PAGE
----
The Race’s technical director Gary Anderson immediately described these changes to the floor and bargeboards as a turning point given the shifting priorities, which became focused on making the entire underfloor working harder.
“Mercedes has changed the aerodynamic flow structure from its initial design, which pulls the flow out from underneath the raised front of the chassis and took it around the undercut sidepod, to a version aimed at helping the underfloor and in turn the diffuser by turning the airflow upwards along the side of the floors front corner,” Anderson wrote at Silverstone.
“This increases the performance of that critical front corner of the underfloor. All this airflow structure works together but you can influence its priorities.”
The introduction of this package was what led to the performance levelling off, but by then Mercedes had a package that would prove to be the stronger over the second half of the season.
While at Silverstone Red Bull did have the quicker car, with only the dropping temperatures in the Friday evening qualifying session knocking Red Bull out of the window and allowing Hamilton to take pole position, from Hungary onwards the Mercedes was more often stronger.
There were still circuits where the Red Bull had the edge thanks to its downforce advantage, notably Zandvoort – where it was stunningly quick through the steeply banked Turn 3 where the longer wheelbase of the Mercedes was a limiting factor – and at Mexico City. There, despite increasingly struggling as qualifying progressed and ending behind the Mercedes drivers thanks to the rising temperatures, Verstappen dominated the race.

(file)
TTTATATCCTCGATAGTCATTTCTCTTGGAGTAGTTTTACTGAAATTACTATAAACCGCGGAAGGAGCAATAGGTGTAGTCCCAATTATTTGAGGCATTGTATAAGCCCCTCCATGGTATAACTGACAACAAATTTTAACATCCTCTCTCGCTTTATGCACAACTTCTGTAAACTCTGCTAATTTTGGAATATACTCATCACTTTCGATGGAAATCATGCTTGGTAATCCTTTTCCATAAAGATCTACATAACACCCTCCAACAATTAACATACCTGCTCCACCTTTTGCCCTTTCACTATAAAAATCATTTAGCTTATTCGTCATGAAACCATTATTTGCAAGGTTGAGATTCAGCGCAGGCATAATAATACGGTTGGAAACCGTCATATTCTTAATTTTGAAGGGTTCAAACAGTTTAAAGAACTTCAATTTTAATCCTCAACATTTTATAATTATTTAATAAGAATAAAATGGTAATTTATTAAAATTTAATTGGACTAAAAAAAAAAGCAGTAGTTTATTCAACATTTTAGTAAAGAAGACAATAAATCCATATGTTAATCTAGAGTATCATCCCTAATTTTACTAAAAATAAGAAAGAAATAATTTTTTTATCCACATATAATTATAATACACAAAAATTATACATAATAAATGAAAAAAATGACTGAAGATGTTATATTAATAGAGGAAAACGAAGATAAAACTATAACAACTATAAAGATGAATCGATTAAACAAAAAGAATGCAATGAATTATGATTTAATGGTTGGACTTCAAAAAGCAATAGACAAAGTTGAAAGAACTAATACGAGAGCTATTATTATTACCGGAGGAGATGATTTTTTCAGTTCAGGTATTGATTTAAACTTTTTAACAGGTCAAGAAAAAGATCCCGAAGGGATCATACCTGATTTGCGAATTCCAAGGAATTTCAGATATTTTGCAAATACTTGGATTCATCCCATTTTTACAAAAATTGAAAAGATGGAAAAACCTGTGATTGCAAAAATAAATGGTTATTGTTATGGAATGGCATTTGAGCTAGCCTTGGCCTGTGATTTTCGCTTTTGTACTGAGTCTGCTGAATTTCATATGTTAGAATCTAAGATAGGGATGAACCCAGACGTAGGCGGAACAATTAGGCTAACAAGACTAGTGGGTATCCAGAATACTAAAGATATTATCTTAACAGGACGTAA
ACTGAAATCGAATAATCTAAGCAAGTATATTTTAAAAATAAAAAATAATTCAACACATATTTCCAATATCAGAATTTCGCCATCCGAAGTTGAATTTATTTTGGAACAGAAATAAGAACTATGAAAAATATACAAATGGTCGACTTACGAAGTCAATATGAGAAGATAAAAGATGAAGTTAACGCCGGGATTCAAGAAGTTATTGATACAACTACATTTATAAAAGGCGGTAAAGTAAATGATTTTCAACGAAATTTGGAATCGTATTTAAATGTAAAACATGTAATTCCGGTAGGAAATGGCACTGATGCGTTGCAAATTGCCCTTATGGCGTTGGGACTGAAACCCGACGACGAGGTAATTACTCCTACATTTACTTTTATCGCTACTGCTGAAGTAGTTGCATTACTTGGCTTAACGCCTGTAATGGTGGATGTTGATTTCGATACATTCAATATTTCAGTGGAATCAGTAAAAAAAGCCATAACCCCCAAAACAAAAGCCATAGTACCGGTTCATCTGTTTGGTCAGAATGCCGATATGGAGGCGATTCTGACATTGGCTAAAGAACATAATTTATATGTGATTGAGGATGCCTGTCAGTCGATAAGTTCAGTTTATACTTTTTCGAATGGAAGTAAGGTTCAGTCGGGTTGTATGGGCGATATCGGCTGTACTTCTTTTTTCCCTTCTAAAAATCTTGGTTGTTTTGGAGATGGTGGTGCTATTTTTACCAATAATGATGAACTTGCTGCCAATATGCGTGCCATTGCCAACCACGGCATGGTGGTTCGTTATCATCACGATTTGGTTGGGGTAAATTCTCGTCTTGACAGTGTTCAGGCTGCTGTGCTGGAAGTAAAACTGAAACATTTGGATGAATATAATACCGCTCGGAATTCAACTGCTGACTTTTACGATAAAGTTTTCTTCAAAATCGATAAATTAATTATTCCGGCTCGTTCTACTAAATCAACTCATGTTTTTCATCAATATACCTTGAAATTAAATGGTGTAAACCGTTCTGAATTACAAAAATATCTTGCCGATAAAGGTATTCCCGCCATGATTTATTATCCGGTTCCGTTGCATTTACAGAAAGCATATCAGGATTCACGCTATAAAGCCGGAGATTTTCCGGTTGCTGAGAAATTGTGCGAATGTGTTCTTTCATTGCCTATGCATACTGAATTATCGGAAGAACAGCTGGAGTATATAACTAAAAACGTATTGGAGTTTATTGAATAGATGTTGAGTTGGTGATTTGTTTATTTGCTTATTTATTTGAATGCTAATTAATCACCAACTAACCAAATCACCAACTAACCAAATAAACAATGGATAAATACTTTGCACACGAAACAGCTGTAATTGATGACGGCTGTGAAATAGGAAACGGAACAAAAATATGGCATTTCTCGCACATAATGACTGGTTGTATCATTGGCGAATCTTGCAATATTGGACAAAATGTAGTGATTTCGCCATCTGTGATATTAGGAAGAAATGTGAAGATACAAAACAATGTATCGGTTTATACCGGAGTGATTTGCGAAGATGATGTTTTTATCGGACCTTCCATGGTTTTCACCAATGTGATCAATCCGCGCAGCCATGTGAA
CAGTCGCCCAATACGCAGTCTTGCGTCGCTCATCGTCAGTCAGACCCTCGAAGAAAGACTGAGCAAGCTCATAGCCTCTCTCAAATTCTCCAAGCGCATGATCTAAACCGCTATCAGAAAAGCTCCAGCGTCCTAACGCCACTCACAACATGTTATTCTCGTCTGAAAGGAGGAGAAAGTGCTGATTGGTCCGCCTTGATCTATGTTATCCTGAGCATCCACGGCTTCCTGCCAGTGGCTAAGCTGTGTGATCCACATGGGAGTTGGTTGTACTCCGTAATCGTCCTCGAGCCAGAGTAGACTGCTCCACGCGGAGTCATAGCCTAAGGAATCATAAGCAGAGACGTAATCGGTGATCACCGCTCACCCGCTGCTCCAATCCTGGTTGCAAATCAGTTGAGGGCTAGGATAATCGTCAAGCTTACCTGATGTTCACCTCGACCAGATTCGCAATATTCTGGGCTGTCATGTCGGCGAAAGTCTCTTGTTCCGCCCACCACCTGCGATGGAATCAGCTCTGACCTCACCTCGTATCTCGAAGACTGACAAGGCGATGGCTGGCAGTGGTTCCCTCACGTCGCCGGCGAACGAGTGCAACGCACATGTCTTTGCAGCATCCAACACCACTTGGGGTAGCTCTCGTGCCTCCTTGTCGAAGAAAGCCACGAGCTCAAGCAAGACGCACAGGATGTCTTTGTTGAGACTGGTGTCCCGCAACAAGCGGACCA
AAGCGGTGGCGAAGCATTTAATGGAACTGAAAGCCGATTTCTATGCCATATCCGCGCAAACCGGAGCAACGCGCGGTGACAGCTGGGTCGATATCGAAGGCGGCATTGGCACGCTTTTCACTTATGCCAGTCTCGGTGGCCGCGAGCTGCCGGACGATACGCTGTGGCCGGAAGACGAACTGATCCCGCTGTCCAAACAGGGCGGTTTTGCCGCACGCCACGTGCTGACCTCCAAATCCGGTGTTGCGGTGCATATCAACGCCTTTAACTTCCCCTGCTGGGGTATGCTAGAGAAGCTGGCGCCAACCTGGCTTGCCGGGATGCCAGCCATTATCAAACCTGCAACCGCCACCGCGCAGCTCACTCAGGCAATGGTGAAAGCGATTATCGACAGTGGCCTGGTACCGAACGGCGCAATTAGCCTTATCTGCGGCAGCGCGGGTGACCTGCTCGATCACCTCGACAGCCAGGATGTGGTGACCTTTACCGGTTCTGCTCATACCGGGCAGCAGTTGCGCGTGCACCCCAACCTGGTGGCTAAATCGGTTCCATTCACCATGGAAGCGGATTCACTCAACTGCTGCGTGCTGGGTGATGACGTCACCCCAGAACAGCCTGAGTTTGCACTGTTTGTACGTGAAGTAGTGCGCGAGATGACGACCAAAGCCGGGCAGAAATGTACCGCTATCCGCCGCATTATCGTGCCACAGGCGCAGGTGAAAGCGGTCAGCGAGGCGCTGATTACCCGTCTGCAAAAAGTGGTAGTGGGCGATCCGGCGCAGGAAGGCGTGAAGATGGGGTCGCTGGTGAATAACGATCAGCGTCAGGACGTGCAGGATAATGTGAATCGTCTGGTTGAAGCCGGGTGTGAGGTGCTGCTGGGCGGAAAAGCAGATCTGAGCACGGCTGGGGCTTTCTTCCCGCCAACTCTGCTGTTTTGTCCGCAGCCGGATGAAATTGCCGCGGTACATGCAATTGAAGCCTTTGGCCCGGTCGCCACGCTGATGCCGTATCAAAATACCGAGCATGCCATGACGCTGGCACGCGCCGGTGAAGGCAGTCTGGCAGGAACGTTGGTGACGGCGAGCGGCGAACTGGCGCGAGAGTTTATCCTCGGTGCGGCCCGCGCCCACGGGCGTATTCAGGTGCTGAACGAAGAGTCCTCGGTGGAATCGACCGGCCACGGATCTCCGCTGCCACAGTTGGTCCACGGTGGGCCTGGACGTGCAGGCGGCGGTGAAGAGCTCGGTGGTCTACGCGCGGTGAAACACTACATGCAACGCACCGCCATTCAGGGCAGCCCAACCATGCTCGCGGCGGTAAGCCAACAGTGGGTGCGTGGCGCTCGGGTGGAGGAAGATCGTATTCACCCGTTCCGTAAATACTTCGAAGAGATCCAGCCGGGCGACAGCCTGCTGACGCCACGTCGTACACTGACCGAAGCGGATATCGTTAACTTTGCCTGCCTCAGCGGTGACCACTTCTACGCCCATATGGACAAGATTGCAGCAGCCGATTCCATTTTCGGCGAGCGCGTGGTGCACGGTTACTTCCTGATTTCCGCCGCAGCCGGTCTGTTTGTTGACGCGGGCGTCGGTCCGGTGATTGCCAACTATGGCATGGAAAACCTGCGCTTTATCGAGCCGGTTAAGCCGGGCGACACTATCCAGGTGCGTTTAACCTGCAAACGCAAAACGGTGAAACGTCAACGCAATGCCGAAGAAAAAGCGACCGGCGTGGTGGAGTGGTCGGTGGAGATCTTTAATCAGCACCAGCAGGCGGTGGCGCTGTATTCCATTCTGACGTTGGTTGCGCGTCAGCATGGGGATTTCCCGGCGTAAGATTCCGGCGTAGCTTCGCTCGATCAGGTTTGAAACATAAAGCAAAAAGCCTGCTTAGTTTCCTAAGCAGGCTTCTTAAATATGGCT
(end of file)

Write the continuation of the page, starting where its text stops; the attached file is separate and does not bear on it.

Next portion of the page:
That followed a victory at Austin where the Mercedes was quicker over a lap but a combination of the tyre performance once settled into a long run and Verstappen’s brilliance resulted in a Red Bull victory. Verstappen also added two more wins to that tally in the second half of the year courtesy of his superb pole position lap in Belgium and the last-lap pass in Abu Dhabi.
With the performance of the two cars still close enough for conditions and track configurations to swing the balance, the key advantage Mercedes had was that it had an aero efficient car – helped by its rear suspension system that at high-speed dropped the rear end and created a diffuser stall, therefore cutting drag. While not a new system, or one unique to Mercedes in effect, it worked particularly well.
“It’s something we’ve had for years,” says Elliott. “If you look at Red Bull, they use all their travel just in a soft spring. On a race car you got your mid-spring for ride height but you also use your rocker geometry to alter your rate so your stiffness rates change as you change ride height.
“On our car, we’ve also got something slightly cleverer than that which effectively does the same thing.”
The upshot was that, in the second half of the year, Mercedes was usually able to run higher levels of downforce at compromise tracks to eliminate any corner-speed disadvantage to Red Bull while maintaining its strength on the straights.
That did lead to Red Bull raising suspicions over engine performance, and indeed allegations of flexible aero, especially with Mercedes introducing a series of power unit changes late on through a combination of reliability concerns and troubling degradation (the latter barely a problem for Honda).
The Mercedes power unit was certainly another step forward this year, with the conspicuously large plenum playing a part in that.
So which car was better, the Mercedes or the Red Bull? It’s a more complicated question than has been the case in previous seasons where the average performance advantage was more clear-cut. But on pure fastest single-lap pace, the Mercedes was quicker than the Red Bull 12 times out of 22 with its average advantage a scant 0.1%
Given things were so close, it was always going to be swung by the small details of any given weekend. Where Mercedes really benefitted was that in the second half of the season in particular it was more a ‘car for all seasons’.
But it was close enough that either team could have won the constructors’ championship and you could say the same about Verstappen and Hamilton in the drivers’ championship.